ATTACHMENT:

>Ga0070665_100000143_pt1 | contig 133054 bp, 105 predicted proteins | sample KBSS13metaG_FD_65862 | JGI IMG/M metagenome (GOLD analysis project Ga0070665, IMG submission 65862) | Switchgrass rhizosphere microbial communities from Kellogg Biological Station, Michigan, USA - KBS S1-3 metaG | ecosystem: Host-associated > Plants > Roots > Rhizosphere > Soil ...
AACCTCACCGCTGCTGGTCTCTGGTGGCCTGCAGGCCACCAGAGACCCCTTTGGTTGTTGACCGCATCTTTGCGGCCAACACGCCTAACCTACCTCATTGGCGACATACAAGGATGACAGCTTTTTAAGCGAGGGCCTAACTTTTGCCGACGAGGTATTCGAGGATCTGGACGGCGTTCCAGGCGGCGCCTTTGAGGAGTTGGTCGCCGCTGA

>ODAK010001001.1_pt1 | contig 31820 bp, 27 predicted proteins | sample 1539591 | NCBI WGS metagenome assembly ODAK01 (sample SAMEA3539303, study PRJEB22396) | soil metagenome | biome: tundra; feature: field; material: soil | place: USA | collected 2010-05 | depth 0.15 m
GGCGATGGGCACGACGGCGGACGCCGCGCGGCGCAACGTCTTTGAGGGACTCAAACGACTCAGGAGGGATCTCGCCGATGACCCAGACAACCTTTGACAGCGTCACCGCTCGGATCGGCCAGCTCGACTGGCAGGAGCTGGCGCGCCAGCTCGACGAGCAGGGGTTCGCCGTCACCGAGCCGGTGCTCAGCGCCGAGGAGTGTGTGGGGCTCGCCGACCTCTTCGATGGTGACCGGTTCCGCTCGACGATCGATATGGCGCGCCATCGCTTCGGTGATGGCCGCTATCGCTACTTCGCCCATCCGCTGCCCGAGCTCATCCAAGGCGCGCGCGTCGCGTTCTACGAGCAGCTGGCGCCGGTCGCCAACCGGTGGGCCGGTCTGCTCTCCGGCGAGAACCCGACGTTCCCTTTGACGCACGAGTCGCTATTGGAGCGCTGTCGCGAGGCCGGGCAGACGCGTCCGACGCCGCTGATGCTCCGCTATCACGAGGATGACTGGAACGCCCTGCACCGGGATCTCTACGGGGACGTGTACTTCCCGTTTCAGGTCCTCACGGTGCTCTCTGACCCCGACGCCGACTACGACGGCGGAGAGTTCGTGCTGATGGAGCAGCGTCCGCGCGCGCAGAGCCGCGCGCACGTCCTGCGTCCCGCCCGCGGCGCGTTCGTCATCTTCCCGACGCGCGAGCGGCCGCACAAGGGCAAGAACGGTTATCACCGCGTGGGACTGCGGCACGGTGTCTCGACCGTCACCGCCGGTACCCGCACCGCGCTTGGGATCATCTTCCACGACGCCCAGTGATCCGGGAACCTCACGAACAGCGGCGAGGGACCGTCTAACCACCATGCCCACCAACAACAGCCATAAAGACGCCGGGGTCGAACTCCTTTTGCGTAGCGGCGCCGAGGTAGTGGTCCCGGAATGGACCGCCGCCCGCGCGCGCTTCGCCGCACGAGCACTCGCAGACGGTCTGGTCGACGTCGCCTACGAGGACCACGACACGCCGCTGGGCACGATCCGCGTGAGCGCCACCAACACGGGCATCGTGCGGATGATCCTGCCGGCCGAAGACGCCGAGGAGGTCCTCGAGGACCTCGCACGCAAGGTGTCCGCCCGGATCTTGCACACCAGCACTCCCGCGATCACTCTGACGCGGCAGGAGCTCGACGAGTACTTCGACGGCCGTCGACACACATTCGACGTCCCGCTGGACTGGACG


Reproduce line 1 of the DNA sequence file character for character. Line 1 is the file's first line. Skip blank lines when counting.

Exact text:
>Ga0070665_100000143_pt1 | contig 133054 bp, 105 predicted proteins | sample KBSS13metaG_FD_65862 | JGI IMG/M metagenome (GOLD analysis project Ga0070665, IMG submission 65862) | Switchgrass rhizosphere microbial communities from Kellogg Biological Station, Michigan, USA - KBS S1-3 metaG | ecosystem: Host-associated > Plants > Roots > Rhizosphere > Soil ...